NECESSITY OF NOTICE OF DIS SOLUTION. The proper method of exercising the right to dissolve a partnership by the act of one or all of the partners is, by notice to that effect, to the other partners, to creditors of the firm and to third persons. When a partnership is dissolved by operation of law, as by death of a partner, notice is unnecessary, but in all other cases, including dissolution by judicial decree, notice in some form is required.
The general rule is that actual notice of dissolution must be given to former creditors of the firm, and no tice by publication to other persons. To persons who have dealt with the firm a notice is insufficient which has not been received, hut to strangers notice by publi cation is sufficient though not observed by them. The dissolution arising from the withdrawal of a dormant partner requires no notice to creditors or others, as they have not known of his connection with the firm and have not looked to his credit. But the rule is otherwise if the dormant partner was in fact known to persons as a partner.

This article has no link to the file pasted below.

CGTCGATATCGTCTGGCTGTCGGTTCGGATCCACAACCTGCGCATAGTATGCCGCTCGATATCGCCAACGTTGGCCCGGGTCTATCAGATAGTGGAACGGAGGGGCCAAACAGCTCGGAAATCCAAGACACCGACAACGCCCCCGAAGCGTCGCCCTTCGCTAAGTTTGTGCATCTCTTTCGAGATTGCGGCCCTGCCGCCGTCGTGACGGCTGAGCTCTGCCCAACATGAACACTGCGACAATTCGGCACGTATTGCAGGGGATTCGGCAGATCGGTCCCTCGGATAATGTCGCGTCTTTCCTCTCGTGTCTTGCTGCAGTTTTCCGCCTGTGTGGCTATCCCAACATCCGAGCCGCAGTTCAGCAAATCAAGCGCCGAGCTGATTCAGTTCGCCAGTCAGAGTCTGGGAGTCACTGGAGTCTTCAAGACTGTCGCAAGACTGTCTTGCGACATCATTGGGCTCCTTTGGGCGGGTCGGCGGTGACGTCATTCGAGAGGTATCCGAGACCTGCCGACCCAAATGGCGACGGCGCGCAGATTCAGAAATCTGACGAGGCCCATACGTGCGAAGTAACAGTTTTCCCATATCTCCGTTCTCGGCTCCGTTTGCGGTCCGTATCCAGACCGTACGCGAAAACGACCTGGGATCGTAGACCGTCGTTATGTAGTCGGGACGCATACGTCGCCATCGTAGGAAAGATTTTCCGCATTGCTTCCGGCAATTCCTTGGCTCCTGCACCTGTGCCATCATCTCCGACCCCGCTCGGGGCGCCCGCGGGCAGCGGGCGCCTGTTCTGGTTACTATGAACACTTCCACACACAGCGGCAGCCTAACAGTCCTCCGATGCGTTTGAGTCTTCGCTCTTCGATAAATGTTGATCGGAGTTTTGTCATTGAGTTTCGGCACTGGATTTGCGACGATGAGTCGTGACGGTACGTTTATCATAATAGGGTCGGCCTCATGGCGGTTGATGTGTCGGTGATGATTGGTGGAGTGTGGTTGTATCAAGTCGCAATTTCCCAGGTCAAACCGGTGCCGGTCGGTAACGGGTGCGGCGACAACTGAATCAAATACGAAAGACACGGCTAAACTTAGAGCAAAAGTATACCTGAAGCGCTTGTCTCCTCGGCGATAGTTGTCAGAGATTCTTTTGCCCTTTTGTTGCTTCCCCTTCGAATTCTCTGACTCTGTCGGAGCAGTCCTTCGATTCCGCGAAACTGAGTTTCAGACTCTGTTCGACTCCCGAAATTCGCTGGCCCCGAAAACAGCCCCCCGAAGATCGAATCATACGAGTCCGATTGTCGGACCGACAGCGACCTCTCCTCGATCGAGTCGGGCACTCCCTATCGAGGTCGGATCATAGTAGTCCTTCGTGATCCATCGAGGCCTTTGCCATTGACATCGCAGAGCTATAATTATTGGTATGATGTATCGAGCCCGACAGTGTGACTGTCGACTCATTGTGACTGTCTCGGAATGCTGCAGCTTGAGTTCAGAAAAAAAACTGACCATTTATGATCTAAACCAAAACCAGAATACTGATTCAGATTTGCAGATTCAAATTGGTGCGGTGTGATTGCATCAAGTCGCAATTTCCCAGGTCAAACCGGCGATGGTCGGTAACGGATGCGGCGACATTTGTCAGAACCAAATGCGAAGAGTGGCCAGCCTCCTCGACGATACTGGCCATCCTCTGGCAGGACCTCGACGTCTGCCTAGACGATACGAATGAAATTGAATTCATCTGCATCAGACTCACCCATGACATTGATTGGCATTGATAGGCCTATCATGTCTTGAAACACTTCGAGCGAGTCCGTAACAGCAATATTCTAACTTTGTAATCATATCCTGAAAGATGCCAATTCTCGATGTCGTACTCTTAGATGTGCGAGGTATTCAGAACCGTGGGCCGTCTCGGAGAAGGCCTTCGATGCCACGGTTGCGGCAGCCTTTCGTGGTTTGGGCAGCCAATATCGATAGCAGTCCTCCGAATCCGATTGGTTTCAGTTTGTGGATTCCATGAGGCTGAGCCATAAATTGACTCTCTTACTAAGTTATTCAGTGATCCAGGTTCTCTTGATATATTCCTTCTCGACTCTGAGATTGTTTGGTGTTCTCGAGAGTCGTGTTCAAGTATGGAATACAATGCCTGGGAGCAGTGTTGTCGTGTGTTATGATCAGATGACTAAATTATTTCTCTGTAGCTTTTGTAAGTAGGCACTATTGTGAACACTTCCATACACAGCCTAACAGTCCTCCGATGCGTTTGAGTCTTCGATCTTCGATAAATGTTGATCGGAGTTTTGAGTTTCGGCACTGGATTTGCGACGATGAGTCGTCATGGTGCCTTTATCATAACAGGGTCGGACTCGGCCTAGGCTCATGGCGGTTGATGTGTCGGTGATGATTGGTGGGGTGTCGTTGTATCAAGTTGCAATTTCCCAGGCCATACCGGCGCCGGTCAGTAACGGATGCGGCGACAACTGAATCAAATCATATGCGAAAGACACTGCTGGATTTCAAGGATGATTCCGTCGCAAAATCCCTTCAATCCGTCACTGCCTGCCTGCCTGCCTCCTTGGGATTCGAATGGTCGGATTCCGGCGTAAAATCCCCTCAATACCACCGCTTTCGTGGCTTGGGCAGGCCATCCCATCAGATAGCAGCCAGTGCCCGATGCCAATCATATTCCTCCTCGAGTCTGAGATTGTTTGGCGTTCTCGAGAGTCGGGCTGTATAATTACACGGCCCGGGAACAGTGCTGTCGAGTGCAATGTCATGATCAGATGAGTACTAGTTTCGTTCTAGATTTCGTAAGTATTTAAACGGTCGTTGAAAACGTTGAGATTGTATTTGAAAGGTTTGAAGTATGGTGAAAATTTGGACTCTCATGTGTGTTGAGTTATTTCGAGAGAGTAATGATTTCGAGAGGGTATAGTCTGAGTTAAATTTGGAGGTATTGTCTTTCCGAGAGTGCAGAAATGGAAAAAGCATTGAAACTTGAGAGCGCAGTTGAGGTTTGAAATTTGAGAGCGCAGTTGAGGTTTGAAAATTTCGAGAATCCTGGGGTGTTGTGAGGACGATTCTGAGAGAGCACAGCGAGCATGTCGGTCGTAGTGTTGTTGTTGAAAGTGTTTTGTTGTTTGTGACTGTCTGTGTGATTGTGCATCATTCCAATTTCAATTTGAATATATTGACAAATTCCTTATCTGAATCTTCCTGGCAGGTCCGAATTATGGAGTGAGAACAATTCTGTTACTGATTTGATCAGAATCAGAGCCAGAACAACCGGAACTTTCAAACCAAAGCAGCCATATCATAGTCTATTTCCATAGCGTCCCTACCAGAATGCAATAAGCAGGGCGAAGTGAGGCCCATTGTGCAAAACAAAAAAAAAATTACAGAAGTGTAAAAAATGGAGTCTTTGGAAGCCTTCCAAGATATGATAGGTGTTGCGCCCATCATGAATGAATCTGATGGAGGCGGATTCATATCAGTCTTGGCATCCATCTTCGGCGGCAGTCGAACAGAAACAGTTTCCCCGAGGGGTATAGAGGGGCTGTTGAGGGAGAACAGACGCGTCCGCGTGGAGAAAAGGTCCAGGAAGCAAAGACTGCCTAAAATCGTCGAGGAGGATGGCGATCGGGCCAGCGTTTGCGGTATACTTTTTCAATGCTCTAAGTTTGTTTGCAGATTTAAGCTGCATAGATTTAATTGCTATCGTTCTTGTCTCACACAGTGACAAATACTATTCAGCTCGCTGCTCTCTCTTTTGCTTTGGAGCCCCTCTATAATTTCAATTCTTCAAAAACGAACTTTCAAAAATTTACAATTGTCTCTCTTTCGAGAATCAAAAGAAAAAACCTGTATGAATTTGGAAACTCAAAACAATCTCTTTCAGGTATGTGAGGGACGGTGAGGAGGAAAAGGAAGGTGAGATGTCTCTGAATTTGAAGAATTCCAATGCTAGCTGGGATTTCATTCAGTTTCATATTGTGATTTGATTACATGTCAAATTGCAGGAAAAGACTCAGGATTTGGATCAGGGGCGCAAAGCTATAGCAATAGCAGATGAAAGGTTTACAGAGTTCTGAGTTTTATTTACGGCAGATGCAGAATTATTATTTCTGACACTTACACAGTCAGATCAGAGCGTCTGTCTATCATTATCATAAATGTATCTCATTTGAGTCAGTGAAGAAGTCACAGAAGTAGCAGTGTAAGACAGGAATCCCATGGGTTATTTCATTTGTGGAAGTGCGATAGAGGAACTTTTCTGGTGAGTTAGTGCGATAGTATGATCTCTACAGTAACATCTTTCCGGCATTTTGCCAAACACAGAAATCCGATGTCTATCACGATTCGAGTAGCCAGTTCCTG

The question when the partnership is dissolved is a question of fact. If it is a partnership at will, the dis solution dates from notice to die copartners, as between the parties, but does not release the partners from be ing bound as to third persons or creditors until notice is given them. (Morrill v. Bissell, 99 Mich. 409.) If the dissolution is by decree, it dates from the rendition of the decree.